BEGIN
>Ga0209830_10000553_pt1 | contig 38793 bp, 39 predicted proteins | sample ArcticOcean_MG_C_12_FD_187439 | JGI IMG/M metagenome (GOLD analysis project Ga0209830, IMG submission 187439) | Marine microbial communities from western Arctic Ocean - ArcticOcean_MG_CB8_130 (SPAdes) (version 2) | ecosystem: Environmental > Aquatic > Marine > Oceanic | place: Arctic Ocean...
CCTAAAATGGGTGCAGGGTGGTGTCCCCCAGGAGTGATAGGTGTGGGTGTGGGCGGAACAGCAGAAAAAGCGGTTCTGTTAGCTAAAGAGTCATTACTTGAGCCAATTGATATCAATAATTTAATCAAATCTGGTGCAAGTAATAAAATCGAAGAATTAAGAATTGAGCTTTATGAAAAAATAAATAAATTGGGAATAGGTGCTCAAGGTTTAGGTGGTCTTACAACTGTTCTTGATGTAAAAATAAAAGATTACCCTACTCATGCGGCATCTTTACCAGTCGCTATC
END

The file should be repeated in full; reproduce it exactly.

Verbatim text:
>Ga0209830_10000553_pt1 | contig 38793 bp, 39 predicted proteins | sample ArcticOcean_MG_C_12_FD_187439 | JGI IMG/M metagenome (GOLD analysis project Ga0209830, IMG submission 187439) | Marine microbial communities from western Arctic Ocean - ArcticOcean_MG_CB8_130 (SPAdes) (version 2) | ecosystem: Environmental > Aquatic > Marine > Oceanic | place: Arctic Ocean...
CCTAAAATGGGTGCAGGGTGGTGTCCCCCAGGAGTGATAGGTGTGGGTGTGGGCGGAACAGCAGAAAAAGCGGTTCTGTTAGCTAAAGAGTCATTACTTGAGCCAATTGATATCAATAATTTAATCAAATCTGGTGCAAGTAATAAAATCGAAGAATTAAGAATTGAGCTTTATGAAAAAATAAATAAATTGGGAATAGGTGCTCAAGGTTTAGGTGGTCTTACAACTGTTCTTGATGTAAAAATAAAAGATTACCCTACTCATGCGGCATCTTTACCAGTCGCTATC